Peggy Sanders: Confluence Chronicles – Where City & County Meet 1-10-11 |

Peggy Sanders: Confluence Chronicles – Where City & County Meet 1-10-11

How has your area landscape changed over the past five years? Is your neighborhood filling in or thinning out? One of the biggest changes here are the center pivot irrigation systems that hover over the fields awaiting the summer watering season, looking like lonely dragons on the snow-covered expanses. There are many pivots here in the neighborhood now. They are boons to our farming ventures as they make the work load easier. Pivots also utilize the irrigation water more efficiently. The crops are evenly, slowly watered so there is not water running down the drain ditches. We like these additions to the community.

We have new human neighbors too. A young man who grew up here, went to college and returned to farm has recently moved a house onto his property. He doesn’t have his yard light up yet, but we appreciate his presence and his house lights. After years of declining population, we are growing again. Our rural area has had the good fortune to have several young people and their expanding families move in. This fact may be contrary to the national trend but it’s certainly welcome here.

These youngsters and other newcomers are learning from the older generation the meaning of being a neighbor. Without being asked, farmers who have tractors and the capability of moving snow from yards, drive into neighbors’ yards, move the snow and then go about their business. They don’t have to call and inquire if they can “trespass.” The neighbors don’t have to ask for snow removal; it just is done. No contracts, no money is involved, and a word of thanks is sufficient. That is the way it’s done in the “Old West.”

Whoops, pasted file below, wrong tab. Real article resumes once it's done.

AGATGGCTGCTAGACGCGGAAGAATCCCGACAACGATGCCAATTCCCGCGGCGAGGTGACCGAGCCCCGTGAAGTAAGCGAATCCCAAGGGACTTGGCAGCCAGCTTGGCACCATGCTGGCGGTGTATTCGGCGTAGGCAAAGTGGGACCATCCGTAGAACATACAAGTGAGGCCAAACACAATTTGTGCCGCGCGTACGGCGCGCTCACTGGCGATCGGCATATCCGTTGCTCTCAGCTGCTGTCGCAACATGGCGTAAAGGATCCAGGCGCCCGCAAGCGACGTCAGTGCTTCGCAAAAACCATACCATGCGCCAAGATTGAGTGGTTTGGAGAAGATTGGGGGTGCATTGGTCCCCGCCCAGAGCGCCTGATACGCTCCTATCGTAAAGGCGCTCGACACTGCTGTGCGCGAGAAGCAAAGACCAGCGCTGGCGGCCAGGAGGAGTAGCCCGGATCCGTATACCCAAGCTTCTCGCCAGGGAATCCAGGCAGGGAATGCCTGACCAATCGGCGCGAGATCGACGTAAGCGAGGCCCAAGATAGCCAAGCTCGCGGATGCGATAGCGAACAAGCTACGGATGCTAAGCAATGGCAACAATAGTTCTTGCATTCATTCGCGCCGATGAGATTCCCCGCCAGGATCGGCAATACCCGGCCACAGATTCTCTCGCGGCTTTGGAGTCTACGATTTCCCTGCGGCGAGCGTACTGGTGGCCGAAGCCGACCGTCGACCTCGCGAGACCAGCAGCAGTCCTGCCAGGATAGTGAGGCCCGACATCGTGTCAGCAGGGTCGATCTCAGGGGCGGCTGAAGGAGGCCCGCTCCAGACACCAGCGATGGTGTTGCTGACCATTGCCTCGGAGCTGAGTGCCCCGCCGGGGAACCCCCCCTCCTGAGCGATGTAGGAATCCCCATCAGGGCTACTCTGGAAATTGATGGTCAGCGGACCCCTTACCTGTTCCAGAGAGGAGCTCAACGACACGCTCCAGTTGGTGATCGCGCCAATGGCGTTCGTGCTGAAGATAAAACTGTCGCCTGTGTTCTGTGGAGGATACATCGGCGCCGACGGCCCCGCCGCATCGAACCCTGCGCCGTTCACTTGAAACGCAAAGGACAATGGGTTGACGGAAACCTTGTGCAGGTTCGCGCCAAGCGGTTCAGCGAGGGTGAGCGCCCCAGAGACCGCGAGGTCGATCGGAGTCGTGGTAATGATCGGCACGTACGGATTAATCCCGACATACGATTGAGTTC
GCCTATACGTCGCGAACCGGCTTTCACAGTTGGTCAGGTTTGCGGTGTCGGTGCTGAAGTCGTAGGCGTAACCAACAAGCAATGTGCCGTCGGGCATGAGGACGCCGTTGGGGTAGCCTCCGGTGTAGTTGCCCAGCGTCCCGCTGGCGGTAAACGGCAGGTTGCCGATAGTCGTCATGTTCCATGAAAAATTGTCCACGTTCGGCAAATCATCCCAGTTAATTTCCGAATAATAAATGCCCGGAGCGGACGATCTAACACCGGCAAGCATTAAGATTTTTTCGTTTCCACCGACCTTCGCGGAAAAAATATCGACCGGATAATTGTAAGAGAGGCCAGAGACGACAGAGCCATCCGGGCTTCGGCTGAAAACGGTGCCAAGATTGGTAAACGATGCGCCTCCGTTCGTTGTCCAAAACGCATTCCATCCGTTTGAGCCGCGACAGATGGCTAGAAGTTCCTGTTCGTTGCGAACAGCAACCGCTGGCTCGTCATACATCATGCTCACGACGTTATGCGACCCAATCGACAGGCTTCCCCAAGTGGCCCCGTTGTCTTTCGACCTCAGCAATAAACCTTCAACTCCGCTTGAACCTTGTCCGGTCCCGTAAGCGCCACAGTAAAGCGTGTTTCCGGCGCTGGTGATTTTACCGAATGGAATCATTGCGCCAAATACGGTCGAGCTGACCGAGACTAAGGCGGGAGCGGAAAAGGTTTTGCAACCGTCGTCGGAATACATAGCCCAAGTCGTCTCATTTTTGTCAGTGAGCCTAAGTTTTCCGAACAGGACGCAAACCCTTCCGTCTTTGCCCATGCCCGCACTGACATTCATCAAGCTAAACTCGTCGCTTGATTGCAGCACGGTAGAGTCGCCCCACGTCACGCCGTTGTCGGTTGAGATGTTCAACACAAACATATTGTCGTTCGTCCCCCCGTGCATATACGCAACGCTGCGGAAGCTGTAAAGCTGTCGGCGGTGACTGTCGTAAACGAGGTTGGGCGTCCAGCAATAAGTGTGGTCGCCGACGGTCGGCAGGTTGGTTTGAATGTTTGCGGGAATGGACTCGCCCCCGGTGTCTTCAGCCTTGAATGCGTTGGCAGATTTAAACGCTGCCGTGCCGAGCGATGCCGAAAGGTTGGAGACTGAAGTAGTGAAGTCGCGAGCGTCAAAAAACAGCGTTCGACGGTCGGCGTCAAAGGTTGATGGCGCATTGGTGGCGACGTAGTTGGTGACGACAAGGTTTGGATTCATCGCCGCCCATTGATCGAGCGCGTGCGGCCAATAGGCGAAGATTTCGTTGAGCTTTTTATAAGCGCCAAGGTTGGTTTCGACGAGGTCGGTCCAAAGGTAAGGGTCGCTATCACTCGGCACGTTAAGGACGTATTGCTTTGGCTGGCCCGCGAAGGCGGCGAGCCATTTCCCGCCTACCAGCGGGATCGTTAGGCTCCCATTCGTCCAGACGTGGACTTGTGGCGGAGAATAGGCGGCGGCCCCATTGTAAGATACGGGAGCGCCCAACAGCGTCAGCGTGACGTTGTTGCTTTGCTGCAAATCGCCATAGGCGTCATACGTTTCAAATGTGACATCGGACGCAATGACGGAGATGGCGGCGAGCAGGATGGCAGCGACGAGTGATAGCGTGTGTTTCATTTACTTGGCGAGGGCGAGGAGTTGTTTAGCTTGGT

The “New West” residents don’t seem to know how to be neighborly. They tend to think doing so is being intrusive, nosy or some other form of annoyance. A case in point was Ed, who had lived along a rural road for many years started seeing his neighborhood fill up with people who would not wave let alone appreciate any help. One day as Ed was driving to his home, he came across a young boy who had wrecked his bicycle. Ed stopped to help. The boy’s father drove up right then, gave Ed a look that could kill, grabbed the boy and his bike and took off. No word of thanks, no greeting, no appreciation … in short no acknowledgment for Ed’s neighborliness. Isn’t that sad?

It is occurrences like this which makes us leery of the “New West,” land owners. I say land owners because many of them are not residents more than a few weeks per year. They have no sense of community nor desire to participate in anything that would indicate being neighbors. Maybe they came from a city and jobs where they were smothered in human contact and want to just hibernate. That does not give them an excuse to be rude to people who try to help.

If they want to be left alone, they may find that when they need help, it is no longer available. Neighboring works both ways.

Peggy writes from the family ranch and enjoys her new neighbors. Her email latchstring is out at